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Investment Profile

Investment Profile: Blue Chips

Holdings

Apple, Microsoft, Facebook, Amazon, and more

Managed by

Vanguard
Ticker: MGC

Risk Level

Conservative

Risk Level

Conservative

You’re likely to find blue chips on a poker table. But that’s not the only place you’ll find them–”blue chips” also describes certain financial securities–specifically, stocks from companies that, historically, have recorded solid performance, or have a history of paying investors dividends.

In other words, these stocks tend to be a safer bet than others. They’re shares in companies that are large, well-established, and have considerable market share in their respective areas of business. These stocks are also called large-cap stocks because the companies are worth at least $1 billion.

The combination of well-known and established companies, plus the potential for dividends tend to makes these stocks attractive to new investors.

Of course, big, established companies don’t always provide swift, strong growth that some investors hope for. But if you’re looking to find some solid footing in the market, a blue chip exchange-traded fund, such as the Blue Chips ETF on Stash, could make a useful addition to your portfolio.

What’s in the fund?

Blue Chips is what Stash calls the Vanguard Mega Cap ETF (MGC), a fund that includes stock from some of the country’s largest companies.

Blue Chips provides investors exposure to 260 companies, mostly located in the U.S., and in various industries including technology, finance, health care, consumer services, and energy. Among the fund’s largest holdings are some familiar names, including Amazon, Apple, Microsoft, Exxon Mobil, Johnson & Johnson, and Facebook.

The fund tracks the CRSP US Mega Cap Index, an index that tracks the largest companies in the U.S.

Performance

Vanguard launched the fund in 2007.

Year-to-date, as of June 2018, the fund has a return of -0.35%, according to Morningstar. And over the past decade, its returns have varied dramatically. In 2017, for example, the fund had a return of 22.61%, and in 2016, 11.9%. Its best year was in 2013, when it grew by more than 32%. In 2008, however, it lost nearly 36% of its value, along with the rest of the stock market.

Similar funds

Numerous other funds invest in blue chip companies.

For example, the PowerShares S&P 500 Top 50 ETF (XLG), which is managed by Invesco, is based on the S&P 500 Top 50 Index and also comprises many of the “blue chip” stocks found in MGC. Its holdings include Berkshire Hathaway, Exxon Mobil, Johnson & Johnson, and Intel. In all, XLG has 52 holdings and launched in 2005.

Year-to-date (as of June 2018), it had a return of 1.9%, according to Morningstar. In 2017, it returned 23%, and in 2016, more than 11%. And again, like Blue Chips, the fund was clobbered in 2008, falling in value by 34%.

Risks and considerations

Blue Chips gives investors exposure to many of the largest and most stable companies in the U.S. These companies are fairly diverse, ranging from oil and gas to social media and consumer products. They can potentially help diversify your portfolio, and make for a solid foundational investment.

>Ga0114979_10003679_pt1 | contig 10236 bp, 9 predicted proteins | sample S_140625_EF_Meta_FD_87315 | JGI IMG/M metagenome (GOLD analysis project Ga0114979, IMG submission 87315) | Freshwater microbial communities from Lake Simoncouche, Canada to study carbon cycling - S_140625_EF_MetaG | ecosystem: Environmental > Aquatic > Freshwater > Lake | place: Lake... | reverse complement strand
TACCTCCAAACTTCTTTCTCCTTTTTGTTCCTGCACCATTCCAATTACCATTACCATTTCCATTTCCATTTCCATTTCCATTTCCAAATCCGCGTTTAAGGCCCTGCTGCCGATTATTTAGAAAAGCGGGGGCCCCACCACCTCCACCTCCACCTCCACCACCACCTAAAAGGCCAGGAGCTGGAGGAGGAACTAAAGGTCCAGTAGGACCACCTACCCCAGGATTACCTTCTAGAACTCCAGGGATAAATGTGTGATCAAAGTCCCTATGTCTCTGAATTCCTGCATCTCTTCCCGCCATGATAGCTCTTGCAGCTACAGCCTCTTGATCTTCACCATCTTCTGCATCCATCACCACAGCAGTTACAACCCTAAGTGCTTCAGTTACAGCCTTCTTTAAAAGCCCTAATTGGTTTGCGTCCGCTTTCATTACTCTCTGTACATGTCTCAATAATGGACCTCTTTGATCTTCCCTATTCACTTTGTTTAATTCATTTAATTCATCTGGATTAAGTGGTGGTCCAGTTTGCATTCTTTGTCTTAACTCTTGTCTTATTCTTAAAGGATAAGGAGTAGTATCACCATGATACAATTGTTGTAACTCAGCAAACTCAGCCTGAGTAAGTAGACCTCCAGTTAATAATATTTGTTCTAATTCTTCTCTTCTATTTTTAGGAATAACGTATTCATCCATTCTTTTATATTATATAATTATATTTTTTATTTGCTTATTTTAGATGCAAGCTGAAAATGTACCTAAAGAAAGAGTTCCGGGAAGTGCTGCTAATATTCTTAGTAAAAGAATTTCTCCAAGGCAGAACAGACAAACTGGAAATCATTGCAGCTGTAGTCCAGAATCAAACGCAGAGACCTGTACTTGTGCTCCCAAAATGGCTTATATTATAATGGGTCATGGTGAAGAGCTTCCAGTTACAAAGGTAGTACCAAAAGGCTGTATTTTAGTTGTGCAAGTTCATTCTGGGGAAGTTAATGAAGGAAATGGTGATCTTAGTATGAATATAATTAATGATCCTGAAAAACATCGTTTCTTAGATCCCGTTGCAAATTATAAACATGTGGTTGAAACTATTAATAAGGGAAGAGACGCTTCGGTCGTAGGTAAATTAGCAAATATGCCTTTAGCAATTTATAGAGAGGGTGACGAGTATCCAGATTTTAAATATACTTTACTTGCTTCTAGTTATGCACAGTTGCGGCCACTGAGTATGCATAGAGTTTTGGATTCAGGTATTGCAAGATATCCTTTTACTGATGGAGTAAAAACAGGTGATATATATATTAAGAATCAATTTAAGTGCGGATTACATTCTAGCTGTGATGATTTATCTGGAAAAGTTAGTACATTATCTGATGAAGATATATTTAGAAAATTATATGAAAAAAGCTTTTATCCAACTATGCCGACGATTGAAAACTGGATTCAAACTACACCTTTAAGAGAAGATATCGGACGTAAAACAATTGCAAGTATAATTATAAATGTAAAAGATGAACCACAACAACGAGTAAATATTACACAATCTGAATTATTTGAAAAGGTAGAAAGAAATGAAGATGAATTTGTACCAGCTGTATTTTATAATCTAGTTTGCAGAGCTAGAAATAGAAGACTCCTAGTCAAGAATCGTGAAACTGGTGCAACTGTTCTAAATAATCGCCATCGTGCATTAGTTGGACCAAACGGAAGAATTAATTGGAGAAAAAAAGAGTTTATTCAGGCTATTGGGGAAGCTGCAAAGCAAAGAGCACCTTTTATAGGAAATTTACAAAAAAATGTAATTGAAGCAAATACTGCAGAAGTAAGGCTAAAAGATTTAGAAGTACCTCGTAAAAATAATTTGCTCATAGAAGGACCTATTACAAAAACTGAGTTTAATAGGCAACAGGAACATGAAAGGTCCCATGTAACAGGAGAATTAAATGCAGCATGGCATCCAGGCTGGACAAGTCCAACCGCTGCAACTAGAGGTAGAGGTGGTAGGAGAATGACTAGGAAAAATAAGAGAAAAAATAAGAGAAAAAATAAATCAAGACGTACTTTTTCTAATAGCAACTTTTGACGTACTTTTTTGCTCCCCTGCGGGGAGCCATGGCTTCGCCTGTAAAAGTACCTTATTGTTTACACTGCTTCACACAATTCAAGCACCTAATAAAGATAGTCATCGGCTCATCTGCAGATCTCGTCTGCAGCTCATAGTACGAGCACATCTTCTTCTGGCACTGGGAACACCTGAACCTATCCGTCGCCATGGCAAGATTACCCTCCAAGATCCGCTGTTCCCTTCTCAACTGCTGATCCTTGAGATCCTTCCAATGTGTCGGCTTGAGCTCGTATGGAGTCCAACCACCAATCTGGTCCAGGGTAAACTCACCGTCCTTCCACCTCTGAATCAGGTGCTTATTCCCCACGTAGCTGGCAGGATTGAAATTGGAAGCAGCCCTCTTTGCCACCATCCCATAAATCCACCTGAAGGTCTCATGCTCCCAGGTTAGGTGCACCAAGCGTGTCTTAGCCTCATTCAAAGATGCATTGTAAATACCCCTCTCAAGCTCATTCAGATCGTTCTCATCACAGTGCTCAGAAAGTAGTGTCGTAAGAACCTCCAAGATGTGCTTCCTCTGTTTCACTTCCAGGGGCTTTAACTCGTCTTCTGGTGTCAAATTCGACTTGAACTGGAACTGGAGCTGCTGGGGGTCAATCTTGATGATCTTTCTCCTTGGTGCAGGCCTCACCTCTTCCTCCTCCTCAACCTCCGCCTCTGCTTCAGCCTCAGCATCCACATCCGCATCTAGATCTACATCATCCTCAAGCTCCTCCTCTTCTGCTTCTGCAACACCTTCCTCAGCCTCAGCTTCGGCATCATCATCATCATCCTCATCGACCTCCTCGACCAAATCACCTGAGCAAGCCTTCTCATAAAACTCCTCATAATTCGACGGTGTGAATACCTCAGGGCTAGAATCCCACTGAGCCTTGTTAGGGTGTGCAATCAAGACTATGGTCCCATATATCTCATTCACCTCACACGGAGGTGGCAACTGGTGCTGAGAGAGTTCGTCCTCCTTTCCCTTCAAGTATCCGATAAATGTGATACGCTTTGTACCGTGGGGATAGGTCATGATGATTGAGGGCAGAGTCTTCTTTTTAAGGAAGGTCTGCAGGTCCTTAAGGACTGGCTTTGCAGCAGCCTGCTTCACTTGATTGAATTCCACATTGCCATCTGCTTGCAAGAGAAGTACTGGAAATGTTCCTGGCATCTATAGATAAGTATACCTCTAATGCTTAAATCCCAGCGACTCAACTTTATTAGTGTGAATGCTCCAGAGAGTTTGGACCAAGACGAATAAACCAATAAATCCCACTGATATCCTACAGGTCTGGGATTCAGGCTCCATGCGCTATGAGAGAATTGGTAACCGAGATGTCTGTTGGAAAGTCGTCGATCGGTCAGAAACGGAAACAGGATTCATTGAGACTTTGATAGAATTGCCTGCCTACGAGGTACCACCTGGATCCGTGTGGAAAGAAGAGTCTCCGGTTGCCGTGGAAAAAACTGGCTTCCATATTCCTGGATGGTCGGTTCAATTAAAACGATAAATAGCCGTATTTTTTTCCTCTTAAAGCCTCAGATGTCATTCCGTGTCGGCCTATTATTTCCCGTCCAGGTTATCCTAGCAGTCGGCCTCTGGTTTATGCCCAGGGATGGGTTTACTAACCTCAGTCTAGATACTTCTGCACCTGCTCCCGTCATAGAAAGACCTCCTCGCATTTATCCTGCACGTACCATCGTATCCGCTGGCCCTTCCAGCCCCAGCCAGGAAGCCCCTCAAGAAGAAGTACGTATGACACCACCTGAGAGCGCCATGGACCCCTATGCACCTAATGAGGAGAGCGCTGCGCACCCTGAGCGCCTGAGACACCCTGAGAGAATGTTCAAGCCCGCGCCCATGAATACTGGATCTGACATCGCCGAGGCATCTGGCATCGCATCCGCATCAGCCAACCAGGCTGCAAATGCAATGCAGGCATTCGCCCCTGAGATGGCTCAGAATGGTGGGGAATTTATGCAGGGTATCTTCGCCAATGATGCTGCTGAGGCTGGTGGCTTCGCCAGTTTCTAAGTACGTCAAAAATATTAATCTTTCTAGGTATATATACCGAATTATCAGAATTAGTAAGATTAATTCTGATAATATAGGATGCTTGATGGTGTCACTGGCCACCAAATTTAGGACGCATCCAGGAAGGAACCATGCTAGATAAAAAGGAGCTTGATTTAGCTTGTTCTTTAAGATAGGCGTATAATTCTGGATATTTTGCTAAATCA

The fund does have its risks, however.

Given that Blue Chips’ concentration is in large U.S. company stocks that typically represent the broader market, anything that affects the stock market is likely to affect the fund. If the markets start to dip, or enter a recession, for example, the fund is bound to lose value.

There are also risks associated with the types of stocks that make up the fund. Since the fund’s holdings are primarily large companies, there’s a chance that their performance may differ from the market at large, according to the fund’s prospectus.

“Large-cap stocks tend to go through cycles of doing better—or worse—than other segments of the stock market or the stock market in general. These periods have, in the past, lasted for as long as several years,” the prospectus says.

Costs

The fund’s expense ratio is 0.07%, which is lower than the industry average.

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By Sam Becker
Sam Becker is Stash's financial writer.

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This material has been distributed for informational and educational purposes only, represents an assessment of the market environment as of the date of publication, is subject to change without notice, and is not intended as investment, legal, accounting, or tax advice or opinion. Stash assumes no obligation to provide notifications of changes in any factors that could affect the information provided. This information should not be relied upon by the reader as research or investment advice regarding any issuer or security in particular. The strategies discussed are strictly for illustrative and educational purposes and should not be construed as a recommendation to purchase or sell, or an offer to sell or a solicitation of an offer to buy any security. There is no guarantee that any strategies discussed will be effective.

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